Kenya Gitare AB This lot was produced by numerous smallholder farmers who are members of the Kimaratia Farmers Cooperative Society (FCS) who deliver to Gitare Coffee Factory. Coffee Factory is […]

Read More

Kenya Gitare AB

This lot was produced by numerous smallholder farmers who are members of the Kimaratia Farmers Cooperative Society (FCS) who deliver to Gitare Coffee Factory. Coffee Factory is a common name for Wet Mill or Washing station in Kenya – a processing area dedicated to removing the fruit to get to the seed so that it can be prepared for storage and export.

A look at the specs:

Farm: Gitare Factory; Kimaratia Farmers CoOperative Society.

Varietal(s):  Sl28, SL34, K7, Ruiru 11 & Batian.

Processing:  Fully washed & dried on raised beds

Altitude: 1,500 metres above sea level on average.

Owner:  Approx. 750 members.

Town: Gatundu.

Cherries - Ruiri 11

Ruiri 11 Cherries

Kiambu is situated near to Nairobi and has a long history with coffee production. However, recent history and the urbanization process pose many issues for the future of coffee production in the region.

Most of these issues are related to low production due to pests and diseases. Farmers are now being forced to introduce resistant varieties in the face of these challenges, but the reality is that many cannot afford to plant disease resistant varieties and face being priced out of the market as their yields diminish.

Below is a description of the many varieties of Gitare. You’ll also find these varieties in our previous release- Kenya CRI Rukera AB.

VARIETIES

SL 28 has become ubiquitous throughout Kenya and is recognized as a variety of exceptional cup quality. The beans appear to be wider than usual and the plant itself has a lower yield than some others. Scott Labs supposedly crossed mutations of French Mission, Mocha and Yemen Typica to produce the SL 28 variety- but this is not certain. The idea by Scott labs was to create a plant with high cup quality, adequate productivity and excellent drought resistance. SL28 is arguably the defining variety in Kenyan coffee.

SL34 –  A mutation of French Mission and is widely grown throughout Kenya. It’s valued for its high productivity in different climate conditions and great height ranges. It is also claimed to be resistant towards draught and strong rainfall. Perceived as having lower cup quality than SL28, but still contributes greatly towards a favourable cup-profile.

K7- K7 cultivar was selected from the French Mission variety for it’s resistance to some races of Coffee leaf rust(CLR) as well as partial resistance to Coffee Berry disease(CBD). It is suited for lower altitudes where CLR is prevalent. Cup quality is good.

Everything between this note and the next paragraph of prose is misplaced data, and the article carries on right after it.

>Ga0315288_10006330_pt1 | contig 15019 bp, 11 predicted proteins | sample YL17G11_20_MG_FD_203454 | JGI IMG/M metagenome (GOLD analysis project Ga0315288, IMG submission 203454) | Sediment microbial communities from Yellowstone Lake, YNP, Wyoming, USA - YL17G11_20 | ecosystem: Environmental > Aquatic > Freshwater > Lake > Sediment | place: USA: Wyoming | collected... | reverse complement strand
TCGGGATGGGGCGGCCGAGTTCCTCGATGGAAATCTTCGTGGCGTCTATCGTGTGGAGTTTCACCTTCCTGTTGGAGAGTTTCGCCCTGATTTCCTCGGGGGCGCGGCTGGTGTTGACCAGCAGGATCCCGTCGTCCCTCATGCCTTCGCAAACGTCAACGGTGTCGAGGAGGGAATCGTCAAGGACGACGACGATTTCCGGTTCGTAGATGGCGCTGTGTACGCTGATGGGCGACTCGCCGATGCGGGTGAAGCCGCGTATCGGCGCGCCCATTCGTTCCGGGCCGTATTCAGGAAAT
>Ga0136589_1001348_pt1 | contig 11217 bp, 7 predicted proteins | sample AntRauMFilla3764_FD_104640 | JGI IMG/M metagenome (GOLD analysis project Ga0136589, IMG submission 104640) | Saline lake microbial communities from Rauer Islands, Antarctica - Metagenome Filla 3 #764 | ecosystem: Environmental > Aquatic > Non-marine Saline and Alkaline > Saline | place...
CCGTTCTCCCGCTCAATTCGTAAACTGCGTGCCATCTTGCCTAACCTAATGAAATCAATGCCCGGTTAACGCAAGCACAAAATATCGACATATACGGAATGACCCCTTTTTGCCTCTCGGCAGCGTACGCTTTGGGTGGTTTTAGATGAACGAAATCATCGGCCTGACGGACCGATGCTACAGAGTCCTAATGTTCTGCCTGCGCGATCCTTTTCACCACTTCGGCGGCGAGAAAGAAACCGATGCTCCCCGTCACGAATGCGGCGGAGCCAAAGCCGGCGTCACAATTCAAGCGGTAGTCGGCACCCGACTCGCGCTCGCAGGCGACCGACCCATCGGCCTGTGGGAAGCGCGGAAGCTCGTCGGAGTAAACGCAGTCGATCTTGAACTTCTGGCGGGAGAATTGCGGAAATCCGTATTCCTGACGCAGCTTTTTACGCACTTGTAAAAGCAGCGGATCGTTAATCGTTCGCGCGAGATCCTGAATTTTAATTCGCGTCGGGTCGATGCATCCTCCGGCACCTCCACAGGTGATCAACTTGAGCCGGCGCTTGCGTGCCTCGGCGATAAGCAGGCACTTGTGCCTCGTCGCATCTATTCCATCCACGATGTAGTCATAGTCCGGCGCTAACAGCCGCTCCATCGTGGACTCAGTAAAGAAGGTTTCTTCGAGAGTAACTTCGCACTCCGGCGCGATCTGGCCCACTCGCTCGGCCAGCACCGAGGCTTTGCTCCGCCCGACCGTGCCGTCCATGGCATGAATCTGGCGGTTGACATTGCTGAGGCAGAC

Ruiru 11 – is named for the station at Ruiru, Kenya where it was developed in the ’70s. A dwarf hybrid cultivar produced by hand pollination and like almost all other hybrids, it was created based on need for pest and pathogen resistance. It is a cross between Catimor and multiple coffee berry disease resistant varieties, including K7, Rume Sudan(an Ethiopian heirloom variety), and SL28.

Batian -Released in late 2010, this disease resistant strain is named after the highest peak on Mt. Kenya. In Kenya, breeding work specifically for disease resistance in coffee started in 1971, after the 1960s outbreak of Coffee Berry Disease and coffee leaf rust. The main breeding goal since has been to develop cultivars that combine resistance to diseases with improved yields and cup quality. In 1985, the first disease resistant hybrid cultivar, Ruiru 11, was released. Further research and development by the Kenya Coffee Research Institute (CRI) has culminated in the release of Batian. Much like Ruiri 11, it has somewhat of a convoluted yet promising genetic background.

CONCLUSION

A good choice as an introductory Kenyan coffee, particularly so for those who are not fond of high acidity levels.

In the cup- expect custard, raspberry and passion fruit with a lovely tart, berry- like acidity. Seems to work best in metal filtered brews as well as Siphons (using the traditional cloth filter).

Until next time.

I’m the Head Roaster at Origin. I joined the company in 2008. My primary focus is on developing roast profiles for the diverse array of great coffees that we purchase throughout the year. I am interested in understanding what makes coffee special, such as processing, varietals and anything else pertaining to geographical distinction.

In my spare time, I focus on something a little different. I am an aspiring mycologist and nutrition enthusiast focusing on gourmet and medicinal mushrooms and the human microbiome. I also dabble in fermentation from time to time.